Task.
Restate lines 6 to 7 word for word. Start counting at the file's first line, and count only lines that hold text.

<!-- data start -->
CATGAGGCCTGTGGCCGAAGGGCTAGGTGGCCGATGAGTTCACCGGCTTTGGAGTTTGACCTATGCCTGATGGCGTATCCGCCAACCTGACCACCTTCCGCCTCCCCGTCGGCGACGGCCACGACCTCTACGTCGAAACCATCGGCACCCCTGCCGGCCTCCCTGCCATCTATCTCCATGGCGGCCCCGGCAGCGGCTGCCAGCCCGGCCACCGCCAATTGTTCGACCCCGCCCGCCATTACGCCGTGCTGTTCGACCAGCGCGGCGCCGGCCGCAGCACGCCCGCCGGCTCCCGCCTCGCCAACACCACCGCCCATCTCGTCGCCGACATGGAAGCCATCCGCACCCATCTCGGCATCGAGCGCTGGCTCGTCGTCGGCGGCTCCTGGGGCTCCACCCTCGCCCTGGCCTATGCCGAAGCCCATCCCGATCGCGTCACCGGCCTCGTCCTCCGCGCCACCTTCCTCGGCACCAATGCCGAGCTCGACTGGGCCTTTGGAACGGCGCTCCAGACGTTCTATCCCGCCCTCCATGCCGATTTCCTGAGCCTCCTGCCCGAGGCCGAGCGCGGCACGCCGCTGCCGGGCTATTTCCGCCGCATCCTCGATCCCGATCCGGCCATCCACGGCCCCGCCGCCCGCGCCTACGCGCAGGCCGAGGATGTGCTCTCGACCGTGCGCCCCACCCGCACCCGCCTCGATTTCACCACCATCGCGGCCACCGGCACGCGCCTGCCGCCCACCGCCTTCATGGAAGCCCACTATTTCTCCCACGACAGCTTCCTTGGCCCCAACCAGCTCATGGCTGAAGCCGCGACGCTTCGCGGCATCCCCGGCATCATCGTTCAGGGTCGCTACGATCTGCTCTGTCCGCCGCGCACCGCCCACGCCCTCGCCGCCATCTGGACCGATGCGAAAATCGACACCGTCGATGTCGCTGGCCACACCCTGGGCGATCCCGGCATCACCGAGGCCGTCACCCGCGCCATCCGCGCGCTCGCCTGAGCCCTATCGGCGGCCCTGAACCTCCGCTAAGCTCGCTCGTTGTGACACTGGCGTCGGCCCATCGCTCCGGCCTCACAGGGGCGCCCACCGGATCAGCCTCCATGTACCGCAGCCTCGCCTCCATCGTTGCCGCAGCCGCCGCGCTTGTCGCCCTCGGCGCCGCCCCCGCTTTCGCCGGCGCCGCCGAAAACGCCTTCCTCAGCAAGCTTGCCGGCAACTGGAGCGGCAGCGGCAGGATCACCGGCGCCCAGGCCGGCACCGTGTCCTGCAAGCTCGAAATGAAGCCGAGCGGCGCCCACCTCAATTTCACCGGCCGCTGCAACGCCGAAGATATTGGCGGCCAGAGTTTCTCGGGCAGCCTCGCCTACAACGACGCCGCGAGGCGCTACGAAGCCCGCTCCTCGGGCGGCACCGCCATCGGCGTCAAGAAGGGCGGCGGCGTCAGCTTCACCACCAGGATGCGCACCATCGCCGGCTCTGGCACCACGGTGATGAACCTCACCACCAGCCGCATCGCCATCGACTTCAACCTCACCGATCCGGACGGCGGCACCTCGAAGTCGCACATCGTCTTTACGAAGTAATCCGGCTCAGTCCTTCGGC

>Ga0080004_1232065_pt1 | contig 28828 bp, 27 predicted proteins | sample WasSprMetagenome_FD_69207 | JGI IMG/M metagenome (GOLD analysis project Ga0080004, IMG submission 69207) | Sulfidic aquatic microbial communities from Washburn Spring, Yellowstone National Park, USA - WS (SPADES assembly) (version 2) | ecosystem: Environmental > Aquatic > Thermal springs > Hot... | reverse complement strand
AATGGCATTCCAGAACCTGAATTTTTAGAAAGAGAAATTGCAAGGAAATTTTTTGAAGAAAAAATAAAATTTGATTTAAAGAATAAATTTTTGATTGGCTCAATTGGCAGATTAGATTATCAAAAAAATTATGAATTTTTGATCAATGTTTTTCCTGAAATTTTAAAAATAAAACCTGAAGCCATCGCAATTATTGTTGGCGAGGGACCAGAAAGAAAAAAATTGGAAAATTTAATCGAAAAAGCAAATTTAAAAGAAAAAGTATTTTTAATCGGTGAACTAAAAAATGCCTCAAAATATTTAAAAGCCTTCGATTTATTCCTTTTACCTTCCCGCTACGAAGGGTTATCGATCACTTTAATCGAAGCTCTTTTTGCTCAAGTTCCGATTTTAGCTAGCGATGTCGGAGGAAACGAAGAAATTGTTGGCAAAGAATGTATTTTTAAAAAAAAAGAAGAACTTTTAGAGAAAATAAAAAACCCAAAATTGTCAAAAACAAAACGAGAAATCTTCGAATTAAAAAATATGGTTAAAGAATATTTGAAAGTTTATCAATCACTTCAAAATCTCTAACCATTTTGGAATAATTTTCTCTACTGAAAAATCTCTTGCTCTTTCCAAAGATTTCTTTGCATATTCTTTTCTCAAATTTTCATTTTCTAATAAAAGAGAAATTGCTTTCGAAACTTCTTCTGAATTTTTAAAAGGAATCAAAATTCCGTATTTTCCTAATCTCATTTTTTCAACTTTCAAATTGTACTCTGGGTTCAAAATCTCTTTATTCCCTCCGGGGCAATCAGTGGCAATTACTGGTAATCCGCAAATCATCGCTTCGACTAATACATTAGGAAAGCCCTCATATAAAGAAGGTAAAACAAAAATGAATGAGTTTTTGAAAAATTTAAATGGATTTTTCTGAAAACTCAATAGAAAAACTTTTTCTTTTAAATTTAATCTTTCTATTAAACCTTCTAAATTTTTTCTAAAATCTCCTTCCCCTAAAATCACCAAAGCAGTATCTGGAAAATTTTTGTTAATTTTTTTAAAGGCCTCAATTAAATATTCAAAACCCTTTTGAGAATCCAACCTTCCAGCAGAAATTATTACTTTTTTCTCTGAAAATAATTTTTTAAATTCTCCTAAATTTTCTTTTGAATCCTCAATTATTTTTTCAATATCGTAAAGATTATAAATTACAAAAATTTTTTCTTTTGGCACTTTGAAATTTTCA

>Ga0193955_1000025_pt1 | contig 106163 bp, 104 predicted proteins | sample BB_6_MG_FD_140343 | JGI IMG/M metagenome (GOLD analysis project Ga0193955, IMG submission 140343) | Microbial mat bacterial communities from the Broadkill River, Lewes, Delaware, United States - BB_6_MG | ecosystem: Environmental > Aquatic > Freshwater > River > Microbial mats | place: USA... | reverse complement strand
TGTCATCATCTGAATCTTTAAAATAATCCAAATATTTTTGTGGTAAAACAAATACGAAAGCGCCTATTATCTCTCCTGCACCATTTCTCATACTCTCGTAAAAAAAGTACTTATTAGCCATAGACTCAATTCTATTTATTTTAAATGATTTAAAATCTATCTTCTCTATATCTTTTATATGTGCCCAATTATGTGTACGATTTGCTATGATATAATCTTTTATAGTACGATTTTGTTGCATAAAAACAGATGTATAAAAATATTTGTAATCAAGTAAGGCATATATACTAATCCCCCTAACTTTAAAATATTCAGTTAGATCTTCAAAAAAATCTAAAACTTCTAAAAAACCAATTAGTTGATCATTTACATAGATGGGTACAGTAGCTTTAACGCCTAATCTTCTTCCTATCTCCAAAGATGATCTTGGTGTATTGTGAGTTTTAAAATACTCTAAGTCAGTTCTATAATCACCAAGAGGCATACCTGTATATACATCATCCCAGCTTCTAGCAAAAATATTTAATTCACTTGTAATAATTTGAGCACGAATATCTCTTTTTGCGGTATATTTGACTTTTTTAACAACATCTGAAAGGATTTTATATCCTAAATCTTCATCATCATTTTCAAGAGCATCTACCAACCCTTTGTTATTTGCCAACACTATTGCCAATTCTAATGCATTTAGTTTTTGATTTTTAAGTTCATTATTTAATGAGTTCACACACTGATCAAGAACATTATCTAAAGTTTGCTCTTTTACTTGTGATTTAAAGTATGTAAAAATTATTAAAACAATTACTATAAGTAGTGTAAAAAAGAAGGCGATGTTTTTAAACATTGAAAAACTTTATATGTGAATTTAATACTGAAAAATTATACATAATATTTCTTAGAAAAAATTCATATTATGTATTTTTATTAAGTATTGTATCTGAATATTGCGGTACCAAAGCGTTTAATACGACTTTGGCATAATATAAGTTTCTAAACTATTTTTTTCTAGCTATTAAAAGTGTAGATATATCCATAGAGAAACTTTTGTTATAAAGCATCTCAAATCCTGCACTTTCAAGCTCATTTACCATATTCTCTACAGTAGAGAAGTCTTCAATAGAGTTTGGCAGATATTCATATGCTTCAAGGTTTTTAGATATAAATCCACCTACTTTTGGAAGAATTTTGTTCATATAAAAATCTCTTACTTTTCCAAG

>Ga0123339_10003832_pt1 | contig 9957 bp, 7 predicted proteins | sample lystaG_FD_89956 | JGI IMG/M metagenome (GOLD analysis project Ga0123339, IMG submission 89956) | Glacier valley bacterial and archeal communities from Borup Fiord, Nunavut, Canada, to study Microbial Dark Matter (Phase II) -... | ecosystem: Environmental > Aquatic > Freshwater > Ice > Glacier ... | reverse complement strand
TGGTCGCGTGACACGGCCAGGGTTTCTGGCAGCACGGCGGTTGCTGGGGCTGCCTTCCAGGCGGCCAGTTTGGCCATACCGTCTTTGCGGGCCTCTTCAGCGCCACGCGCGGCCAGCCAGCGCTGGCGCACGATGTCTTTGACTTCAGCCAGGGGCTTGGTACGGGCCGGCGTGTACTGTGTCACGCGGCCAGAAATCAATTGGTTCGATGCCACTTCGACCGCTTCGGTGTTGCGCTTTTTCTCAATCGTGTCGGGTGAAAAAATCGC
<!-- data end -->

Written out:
>Ga0123339_10003832_pt1 | contig 9957 bp, 7 predicted proteins | sample lystaG_FD_89956 | JGI IMG/M metagenome (GOLD analysis project Ga0123339, IMG submission 89956) | Glacier valley bacterial and archeal communities from Borup Fiord, Nunavut, Canada, to study Microbial Dark Matter (Phase II) -... | ecosystem: Environmental > Aquatic > Freshwater > Ice > Glacier ... | reverse complement strand
TGGTCGCGTGACACGGCCAGGGTTTCTGGCAGCACGGCGGTTGCTGGGGCTGCCTTCCAGGCGGCCAGTTTGGCCATACCGTCTTTGCGGGCCTCTTCAGCGCCACGCGCGGCCAGCCAGCGCTGGCGCACGATGTCTTTGACTTCAGCCAGGGGCTTGGTACGGGCCGGCGTGTACTGTGTCACGCGGCCAGAAATCAATTGGTTCGATGCCACTTCGACCGCTTCGGTGTTGCGCTTTTTCTCAATCGTGTCGGGTGAAAAAATCGC